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Nadine Gordimer

September 18, 1994 | RICHARD EDER
There are revolutions--the French, the Chinese, the Russian--that devour the children who made them. More often, perhaps, it is a matter not of being devoured but of being digested. A little ahead of the curve of history, as always, Nadine Gordimer writes of two anti-apartheid fighters whom victory, like a river rising and jumping its bed, has begun to withdraw from and leave stranded. "None to Accompany Me" takes place in the blurred and confusing excitement of South Africa in the early 1990s.
July 13, 2003 | Anne-Marie O'Connor, Times Staff Writer
In a parlor dominated by dark antique furniture, a beamed ceiling and the overpowering aroma of fresh-cut tropical blooms, South African novelist Nadine Gordimer sets down a heavy tea tray. The gray light of a rainy day filters in from the long windows onto her leafy garden as she pours the steaming black tea. Like her friend Nelson Mandela, who read Gordimer's novels during his 27 years in prison, Gordimer is an institution in South Africa.
October 6, 1991 | Dick Roraback, Roraback is a member of the Book Review staff.
Nadine Gordimer takes you by the hand. Sometimes she leads you gently. Sometimes, impatient, she yanks. Come, she says, there are things I want you to see. We've been over Gordimer turf before. We know the field is not level. As always, there are salients of insensitivity, injustice, inhumanity--apartheid. After so many tours, can there be something we missed? There can. There is. Our cicerone knows where the real stuff is--new insights, apercus, epiphanies, buried under layers of complacency.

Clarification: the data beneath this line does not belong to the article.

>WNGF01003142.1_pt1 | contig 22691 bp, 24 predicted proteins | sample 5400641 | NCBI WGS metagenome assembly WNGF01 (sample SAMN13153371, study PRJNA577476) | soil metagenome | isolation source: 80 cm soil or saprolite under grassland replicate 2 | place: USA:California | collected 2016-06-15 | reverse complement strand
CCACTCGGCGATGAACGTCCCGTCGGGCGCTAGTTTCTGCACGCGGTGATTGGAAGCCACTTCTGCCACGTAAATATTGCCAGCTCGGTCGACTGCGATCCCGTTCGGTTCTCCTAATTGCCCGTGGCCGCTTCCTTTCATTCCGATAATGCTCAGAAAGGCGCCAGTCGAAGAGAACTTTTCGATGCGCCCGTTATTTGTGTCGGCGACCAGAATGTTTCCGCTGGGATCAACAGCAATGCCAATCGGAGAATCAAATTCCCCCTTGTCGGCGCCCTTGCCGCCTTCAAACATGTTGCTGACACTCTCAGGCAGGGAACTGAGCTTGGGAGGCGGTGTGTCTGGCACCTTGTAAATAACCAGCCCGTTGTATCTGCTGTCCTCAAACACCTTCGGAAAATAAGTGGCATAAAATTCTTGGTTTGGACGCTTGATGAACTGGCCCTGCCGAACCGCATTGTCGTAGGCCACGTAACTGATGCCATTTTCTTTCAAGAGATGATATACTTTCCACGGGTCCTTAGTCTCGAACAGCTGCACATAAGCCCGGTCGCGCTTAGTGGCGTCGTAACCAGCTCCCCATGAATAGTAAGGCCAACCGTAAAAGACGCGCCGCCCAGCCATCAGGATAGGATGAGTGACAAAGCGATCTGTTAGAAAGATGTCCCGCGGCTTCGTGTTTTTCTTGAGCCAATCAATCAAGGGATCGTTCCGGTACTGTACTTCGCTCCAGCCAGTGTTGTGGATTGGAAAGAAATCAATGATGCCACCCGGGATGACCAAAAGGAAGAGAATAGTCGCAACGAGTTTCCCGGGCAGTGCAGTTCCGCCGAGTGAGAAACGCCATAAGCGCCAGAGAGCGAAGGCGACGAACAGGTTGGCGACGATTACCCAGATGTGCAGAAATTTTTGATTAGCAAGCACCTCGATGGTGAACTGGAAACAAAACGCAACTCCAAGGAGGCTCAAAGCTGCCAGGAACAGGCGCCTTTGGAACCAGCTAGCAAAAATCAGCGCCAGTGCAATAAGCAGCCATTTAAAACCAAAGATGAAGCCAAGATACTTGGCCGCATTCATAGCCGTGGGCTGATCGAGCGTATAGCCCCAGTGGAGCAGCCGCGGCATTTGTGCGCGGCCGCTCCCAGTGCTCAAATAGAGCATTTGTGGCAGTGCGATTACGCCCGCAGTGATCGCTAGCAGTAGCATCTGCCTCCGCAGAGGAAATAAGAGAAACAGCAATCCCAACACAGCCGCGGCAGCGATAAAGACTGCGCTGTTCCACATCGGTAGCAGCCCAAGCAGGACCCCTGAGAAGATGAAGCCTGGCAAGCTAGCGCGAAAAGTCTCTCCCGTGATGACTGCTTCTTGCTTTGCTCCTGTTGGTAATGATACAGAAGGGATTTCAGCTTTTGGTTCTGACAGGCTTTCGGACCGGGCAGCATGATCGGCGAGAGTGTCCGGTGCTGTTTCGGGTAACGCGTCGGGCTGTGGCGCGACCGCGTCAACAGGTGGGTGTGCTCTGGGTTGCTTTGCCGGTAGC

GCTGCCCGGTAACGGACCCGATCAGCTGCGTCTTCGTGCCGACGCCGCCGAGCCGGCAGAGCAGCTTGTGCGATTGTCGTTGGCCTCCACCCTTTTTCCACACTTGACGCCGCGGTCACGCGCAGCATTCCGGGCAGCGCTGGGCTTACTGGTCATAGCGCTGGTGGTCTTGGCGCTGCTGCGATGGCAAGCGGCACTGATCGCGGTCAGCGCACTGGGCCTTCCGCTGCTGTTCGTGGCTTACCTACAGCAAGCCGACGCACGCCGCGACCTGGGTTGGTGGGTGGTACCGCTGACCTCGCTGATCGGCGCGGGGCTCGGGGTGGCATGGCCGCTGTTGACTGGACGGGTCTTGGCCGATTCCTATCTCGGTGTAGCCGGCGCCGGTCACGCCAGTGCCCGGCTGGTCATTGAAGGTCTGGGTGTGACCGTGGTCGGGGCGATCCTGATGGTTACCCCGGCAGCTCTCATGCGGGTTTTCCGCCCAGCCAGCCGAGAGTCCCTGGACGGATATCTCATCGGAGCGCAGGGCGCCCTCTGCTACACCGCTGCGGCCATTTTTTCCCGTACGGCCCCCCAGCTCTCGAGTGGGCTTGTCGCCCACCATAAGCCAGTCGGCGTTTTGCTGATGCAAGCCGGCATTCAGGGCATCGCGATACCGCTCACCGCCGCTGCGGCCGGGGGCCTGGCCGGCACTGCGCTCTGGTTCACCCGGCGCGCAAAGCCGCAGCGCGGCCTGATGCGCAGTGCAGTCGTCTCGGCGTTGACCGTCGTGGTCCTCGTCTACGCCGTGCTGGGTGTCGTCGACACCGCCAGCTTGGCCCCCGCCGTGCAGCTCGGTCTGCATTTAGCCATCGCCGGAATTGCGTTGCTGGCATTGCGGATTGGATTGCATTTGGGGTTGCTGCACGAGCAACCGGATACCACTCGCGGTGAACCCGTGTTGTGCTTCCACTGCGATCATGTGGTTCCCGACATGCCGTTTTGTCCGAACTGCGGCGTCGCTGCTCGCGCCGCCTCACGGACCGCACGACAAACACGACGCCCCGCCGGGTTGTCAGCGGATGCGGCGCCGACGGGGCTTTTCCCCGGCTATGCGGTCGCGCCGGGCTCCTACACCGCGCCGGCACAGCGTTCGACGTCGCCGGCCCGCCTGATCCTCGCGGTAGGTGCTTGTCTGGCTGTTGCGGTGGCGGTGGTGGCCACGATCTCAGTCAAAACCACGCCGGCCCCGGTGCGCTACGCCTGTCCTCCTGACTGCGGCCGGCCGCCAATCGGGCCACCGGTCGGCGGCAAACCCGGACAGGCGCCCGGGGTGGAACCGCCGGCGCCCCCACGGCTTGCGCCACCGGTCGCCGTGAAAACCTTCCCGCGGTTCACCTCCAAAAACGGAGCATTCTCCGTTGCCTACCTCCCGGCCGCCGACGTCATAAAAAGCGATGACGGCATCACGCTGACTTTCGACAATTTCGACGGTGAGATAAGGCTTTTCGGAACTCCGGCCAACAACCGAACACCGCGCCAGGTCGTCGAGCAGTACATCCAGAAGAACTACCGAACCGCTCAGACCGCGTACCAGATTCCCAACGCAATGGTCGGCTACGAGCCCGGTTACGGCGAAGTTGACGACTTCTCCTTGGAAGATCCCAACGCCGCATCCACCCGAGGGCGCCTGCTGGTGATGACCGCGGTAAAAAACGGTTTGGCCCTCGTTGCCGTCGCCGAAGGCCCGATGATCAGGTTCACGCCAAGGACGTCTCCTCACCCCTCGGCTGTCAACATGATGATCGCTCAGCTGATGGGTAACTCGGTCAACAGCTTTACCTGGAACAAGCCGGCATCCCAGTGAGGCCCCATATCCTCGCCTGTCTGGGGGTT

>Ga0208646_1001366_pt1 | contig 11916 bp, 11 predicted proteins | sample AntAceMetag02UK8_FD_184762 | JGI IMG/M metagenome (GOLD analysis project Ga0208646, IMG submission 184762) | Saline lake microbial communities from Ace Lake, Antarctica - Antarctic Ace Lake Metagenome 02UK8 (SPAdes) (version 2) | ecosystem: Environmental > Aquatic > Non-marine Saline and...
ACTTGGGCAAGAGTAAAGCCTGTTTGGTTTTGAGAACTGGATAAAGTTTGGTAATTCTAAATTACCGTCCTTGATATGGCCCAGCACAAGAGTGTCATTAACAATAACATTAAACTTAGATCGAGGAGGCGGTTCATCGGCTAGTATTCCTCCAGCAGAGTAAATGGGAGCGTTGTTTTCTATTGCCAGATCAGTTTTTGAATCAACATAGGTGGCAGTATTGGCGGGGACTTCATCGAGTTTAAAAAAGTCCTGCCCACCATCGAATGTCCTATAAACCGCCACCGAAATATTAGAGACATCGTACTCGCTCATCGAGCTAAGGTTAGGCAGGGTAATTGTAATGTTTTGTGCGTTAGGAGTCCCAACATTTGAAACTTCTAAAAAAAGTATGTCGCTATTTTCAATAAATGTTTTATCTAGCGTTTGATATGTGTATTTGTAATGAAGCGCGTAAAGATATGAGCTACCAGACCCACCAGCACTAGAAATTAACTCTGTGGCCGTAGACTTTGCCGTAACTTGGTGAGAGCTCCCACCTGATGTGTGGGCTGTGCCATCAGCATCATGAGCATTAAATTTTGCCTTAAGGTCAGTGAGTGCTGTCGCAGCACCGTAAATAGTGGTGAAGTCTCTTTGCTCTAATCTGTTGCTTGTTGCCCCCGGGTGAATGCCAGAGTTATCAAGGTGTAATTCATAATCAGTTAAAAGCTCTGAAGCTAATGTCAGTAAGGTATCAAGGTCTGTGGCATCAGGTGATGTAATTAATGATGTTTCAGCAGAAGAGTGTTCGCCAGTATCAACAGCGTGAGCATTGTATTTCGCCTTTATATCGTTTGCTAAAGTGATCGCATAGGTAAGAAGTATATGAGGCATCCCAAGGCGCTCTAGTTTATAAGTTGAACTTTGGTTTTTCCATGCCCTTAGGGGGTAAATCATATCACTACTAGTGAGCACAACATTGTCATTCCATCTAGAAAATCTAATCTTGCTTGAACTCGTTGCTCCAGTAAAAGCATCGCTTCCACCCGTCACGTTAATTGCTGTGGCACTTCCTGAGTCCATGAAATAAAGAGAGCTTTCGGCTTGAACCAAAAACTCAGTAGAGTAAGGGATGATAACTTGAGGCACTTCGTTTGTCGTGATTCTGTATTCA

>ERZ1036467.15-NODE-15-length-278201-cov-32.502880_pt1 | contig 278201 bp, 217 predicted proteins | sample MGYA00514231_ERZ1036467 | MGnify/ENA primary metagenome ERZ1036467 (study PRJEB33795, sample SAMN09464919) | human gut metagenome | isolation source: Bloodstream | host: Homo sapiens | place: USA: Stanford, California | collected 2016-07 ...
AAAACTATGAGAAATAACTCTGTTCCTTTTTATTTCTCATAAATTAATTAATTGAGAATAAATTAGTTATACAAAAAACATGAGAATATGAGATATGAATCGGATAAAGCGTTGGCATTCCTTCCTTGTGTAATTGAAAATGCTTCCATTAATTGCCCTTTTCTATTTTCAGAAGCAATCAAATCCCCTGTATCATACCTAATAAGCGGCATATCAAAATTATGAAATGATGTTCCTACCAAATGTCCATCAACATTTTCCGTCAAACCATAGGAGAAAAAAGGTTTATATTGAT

January 18, 1998 | RICHARD EDER
Harald Lindgard is a prosperous South African insurance executive; his wife, Claudia, a respected physician. Claudia treats her black patients in the free clinic with the same solicitousness she uses in her private practice. Harald works to make loans for black housing and businesses, now that the end of apartheid has made it not just legal but strongly encouraged. When it was not legal, he obeyed the law while feeling bad about it.
The changes in her country have been "tremendous," and in some ways quite astonishing. "I began to feel I would never live to see the African National Congress unbanned," said Nadine Gordimer, the novelist who has been called the conscience of South Africa, on a recent visit here. "I thought I would never live to see (Nelson) Mandela and the other leaders out of prison."
October 29, 2006 | From Times Wire Reports
Nobel laureate Nadine Gordimer, 83, was assaulted in her Johannesburg home by three men who forced her to open a safe and robbed her of cash and jewelry, police said. She did not sustain serious injuries in the Thursday attack, police said, and no arrests have been made. Gordimer was awarded the Nobel Prize in literature in 1991, and is noted for novels and short stories about the inhumanity of apartheid. Several were once banned in her country.
February 10, 1999
Re "The Haves Must Help the Have-Nots," Commentary, Feb 3: Nadine Gordimer made her case with great clarity. We must also remember that we, America, are the world's role model. There's nothing we can do about it and we can't change it. With this unique position, we have obligations which we can't ignore even when there's a price to pay for meeting them. We can't always be me most admired and have friends to support us. Yes, it's sometimes lonely to be a role model, but that's us. MARTIN WILLINSKI Northridge
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